A heavy tapestry whipped and churned, its duty to bar cold snow and freezing winds failed so often few even knew of its original purpose. This sentence felt clunky to me. I think to tighten it up I would delete ‘cold’ used with snow. The heavy tapestry felt like it might be worn and light. I couldn’t see it whipped and churned if it was heavy. And I think you could make it stronger with a change in the syntax. Maybe...The tapestry failed to keep out the snow and freezing winds as it was whipped and churned about.

    hewn from the very mountain it jutted from. I think we would know where they come from. It seems a little redundant.

    With a picturesque view of unparalleled grandeur, the balcony overlooked the Lochnormouthin.. Where did the balcony come from?

    whose waters’ calmness juxtaposed the turbulent inhabitants ....Not sure about the turbulent inhabitants. Perhaps you just wanted to show a contrast to the calm water.

    spurred on by its own inhabitants. ....Maybe we will get a description of the inhabitants later.

    sculpted similarly to that of the walls.....I think you could get away with similar here.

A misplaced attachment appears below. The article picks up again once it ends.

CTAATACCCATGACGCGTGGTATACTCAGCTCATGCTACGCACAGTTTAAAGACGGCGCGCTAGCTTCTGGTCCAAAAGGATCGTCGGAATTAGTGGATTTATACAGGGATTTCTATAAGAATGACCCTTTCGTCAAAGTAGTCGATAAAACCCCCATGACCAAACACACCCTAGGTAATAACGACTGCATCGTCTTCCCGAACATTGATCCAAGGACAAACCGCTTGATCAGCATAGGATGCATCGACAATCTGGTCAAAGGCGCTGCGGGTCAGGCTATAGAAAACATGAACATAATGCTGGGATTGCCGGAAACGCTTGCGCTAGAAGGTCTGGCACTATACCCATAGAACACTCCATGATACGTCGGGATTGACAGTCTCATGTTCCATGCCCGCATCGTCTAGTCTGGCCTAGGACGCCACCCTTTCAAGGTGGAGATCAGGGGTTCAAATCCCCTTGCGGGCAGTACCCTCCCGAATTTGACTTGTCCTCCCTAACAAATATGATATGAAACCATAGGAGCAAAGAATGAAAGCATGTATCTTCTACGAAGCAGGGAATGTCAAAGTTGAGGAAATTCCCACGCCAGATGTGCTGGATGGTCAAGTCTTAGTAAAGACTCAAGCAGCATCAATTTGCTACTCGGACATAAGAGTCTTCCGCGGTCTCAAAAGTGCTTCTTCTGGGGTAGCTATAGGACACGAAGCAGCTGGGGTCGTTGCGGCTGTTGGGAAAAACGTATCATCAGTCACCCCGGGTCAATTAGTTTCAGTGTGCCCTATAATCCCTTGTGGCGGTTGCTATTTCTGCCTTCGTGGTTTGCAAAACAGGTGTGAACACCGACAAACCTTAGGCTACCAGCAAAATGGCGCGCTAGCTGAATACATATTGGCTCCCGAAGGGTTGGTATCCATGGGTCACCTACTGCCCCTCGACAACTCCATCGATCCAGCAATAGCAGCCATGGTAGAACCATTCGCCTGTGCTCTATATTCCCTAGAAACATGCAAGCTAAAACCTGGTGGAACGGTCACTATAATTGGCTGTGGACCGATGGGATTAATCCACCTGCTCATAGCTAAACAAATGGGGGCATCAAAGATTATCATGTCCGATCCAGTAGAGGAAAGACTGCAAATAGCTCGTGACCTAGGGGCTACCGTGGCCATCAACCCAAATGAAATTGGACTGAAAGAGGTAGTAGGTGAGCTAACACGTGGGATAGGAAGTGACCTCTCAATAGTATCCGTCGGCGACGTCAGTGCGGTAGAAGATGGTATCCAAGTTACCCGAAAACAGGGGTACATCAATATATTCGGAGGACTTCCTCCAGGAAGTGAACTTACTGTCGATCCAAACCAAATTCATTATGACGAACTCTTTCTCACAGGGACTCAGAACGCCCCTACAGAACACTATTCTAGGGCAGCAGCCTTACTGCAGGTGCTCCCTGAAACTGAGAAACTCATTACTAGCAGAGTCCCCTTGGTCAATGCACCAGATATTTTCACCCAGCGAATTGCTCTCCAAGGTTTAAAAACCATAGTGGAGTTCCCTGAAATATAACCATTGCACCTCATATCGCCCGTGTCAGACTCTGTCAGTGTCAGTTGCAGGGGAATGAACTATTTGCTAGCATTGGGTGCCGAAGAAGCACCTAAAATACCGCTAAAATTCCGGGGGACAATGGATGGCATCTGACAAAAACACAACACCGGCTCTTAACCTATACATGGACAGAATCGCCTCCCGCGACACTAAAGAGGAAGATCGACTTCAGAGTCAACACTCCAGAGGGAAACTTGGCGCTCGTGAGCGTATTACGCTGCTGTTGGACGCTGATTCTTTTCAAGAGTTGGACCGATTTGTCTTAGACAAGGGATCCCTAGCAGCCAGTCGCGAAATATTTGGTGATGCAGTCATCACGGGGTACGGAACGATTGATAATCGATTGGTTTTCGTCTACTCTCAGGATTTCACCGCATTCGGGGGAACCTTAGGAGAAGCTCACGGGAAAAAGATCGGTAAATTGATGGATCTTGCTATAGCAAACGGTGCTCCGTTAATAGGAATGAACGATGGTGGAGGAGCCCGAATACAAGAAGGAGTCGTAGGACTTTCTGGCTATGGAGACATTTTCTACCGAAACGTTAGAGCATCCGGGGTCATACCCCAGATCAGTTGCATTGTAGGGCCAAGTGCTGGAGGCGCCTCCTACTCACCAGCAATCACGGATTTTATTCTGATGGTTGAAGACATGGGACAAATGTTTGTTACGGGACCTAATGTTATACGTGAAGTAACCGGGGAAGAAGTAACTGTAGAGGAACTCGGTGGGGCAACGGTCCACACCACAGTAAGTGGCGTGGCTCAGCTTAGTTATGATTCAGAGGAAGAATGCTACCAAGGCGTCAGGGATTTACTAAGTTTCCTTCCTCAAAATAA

The silence echoed and wailed within the minds of the addressors, ...Great verbiage, but there is a POV problem. Plus silent echos?

    unmatched importance among his surreptitious court..... I could picture a surreptitious court.

    soldiers at their rear could not provide vanguard against. ...I’m not sure that soldiers at the rear can be a vanguard.

    a hellish palace. However, such a temptation spurred his muscles to betray him. need a sentence break here.

    His master’s precognitive ability was absolute and before he could bolt, his neck was within the clutches... A break is really important after ‘bolt.’ Precognitive is out of place here ...Maybe foreknowledge...

    A rivulet meandered down his shoulder, Was this blood?


    Sorry I ran out of time

  4. #4
    A heavy tapestry whipped and churned, its duty to bar cold snow and freezing winds failed so often few even knew of its original purpose.
    There are so many extra words, and this isn't important part of the story.
    A heavy tapestry whipped and churned, failing to bar snow and wind so often few knew why it was there.

    It could all do with a bit of simplifying, and losing a lot of little words that don't actually do much.

    Beyond this curtain’s ill-kept barrier was a dangerous outcropping that only the intrepid were bound for, hewn from the very mountain it jutted from.
    The intrepid come between the outcropping and its description, that sort of hides the illogicality of hewing out something so it juts out
    'Beyond the curtain's ill kept barrier was a dangerous outcropping from the mountain, hewn to shape, only the intrepid headed for it.'
    The word 'that' is often a good clue you need to reconsider your wording.